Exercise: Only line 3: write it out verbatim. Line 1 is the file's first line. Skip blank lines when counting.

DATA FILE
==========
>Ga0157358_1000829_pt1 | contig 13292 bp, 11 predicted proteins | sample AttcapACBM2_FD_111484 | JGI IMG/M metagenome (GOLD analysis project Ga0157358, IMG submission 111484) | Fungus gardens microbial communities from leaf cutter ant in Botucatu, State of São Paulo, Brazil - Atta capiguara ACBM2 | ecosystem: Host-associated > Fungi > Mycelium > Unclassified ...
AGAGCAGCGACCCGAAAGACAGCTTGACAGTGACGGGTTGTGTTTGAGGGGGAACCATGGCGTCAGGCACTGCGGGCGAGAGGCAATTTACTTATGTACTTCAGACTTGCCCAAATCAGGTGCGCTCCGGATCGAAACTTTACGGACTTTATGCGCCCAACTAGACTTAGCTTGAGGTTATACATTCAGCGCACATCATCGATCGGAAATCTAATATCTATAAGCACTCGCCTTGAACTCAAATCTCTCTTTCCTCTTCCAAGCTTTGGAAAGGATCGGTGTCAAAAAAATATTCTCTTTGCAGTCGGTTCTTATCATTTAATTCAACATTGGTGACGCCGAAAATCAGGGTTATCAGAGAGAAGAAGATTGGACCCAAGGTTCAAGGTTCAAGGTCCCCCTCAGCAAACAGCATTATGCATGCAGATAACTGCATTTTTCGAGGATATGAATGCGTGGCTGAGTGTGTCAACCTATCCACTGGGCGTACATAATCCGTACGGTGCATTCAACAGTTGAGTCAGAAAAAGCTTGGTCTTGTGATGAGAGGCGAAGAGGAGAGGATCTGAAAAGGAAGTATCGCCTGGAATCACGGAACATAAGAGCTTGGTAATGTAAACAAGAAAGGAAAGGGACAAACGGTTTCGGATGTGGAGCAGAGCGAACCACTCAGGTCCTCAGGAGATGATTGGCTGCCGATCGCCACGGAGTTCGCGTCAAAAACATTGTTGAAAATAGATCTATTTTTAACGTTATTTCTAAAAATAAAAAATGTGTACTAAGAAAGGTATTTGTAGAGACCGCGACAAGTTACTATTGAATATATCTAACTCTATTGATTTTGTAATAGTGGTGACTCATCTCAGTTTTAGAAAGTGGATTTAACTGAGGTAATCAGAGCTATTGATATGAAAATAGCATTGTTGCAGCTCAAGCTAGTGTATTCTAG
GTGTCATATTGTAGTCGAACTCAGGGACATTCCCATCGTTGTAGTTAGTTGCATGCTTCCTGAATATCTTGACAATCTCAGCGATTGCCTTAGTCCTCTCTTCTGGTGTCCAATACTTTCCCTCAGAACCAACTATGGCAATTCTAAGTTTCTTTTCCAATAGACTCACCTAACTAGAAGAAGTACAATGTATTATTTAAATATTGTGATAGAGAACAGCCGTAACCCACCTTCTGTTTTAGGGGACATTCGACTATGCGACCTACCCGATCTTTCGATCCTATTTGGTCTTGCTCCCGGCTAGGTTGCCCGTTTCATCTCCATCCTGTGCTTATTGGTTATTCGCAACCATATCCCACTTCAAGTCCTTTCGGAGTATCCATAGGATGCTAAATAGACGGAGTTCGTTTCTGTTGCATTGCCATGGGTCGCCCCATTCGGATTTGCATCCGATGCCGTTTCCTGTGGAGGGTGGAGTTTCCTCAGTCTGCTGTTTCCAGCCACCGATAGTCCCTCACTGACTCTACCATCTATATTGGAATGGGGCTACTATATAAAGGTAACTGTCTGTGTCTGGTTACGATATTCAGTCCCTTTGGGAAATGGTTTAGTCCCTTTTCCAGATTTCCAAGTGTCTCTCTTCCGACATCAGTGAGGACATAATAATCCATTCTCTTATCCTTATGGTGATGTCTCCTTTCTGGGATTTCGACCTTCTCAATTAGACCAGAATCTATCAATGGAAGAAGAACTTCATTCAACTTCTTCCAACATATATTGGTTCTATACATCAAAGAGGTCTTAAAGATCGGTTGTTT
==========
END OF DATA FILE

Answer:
GTGTCATATTGTAGTCGAACTCAGGGACATTCCCATCGTTGTAGTTAGTTGCATGCTTCCTGAATATCTTGACAATCTCAGCGATTGCCTTAGTCCTCTCTTCTGGTGTCCAATACTTTCCCTCAGAACCAACTATGGCAATTCTAAGTTTCTTTTCCAATAGACTCACCTAACTAGAAGAAGTACAATGTATTATTTAAATATTGTGATAGAGAACAGCCGTAACCCACCTTCTGTTTTAGGGGACATTCGACTATGCGACCTACCCGATCTTTCGATCCTATTTGGTCTTGCTCCCGGCTAGGTTGCCCGTTTCATCTCCATCCTGTGCTTATTGGTTATTCGCAACCATATCCCACTTCAAGTCCTTTCGGAGTATCCATAGGATGCTAAATAGACGGAGTTCGTTTCTGTTGCATTGCCATGGGTCGCCCCATTCGGATTTGCATCCGATGCCGTTTCCTGTGGAGGGTGGAGTTTCCTCAGTCTGCTGTTTCCAGCCACCGATAGTCCCTCACTGACTCTACCATCTATATTGGAATGGGGCTACTATATAAAGGTAACTGTCTGTGTCTGGTTACGATATTCAGTCCCTTTGGGAAATGGTTTAGTCCCTTTTCCAGATTTCCAAGTGTCTCTCTTCCGACATCAGTGAGGACATAATAATCCATTCTCTTATCCTTATGGTGATGTCTCCTTTCTGGGATTTCGACCTTCTCAATTAGACCAGAATCTATCAATGGAAGAAGAACTTCATTCAACTTCTTCCAACATATATTGGTTCTATACATCAAAGAGGTCTTAAAGATCGGTTGTTT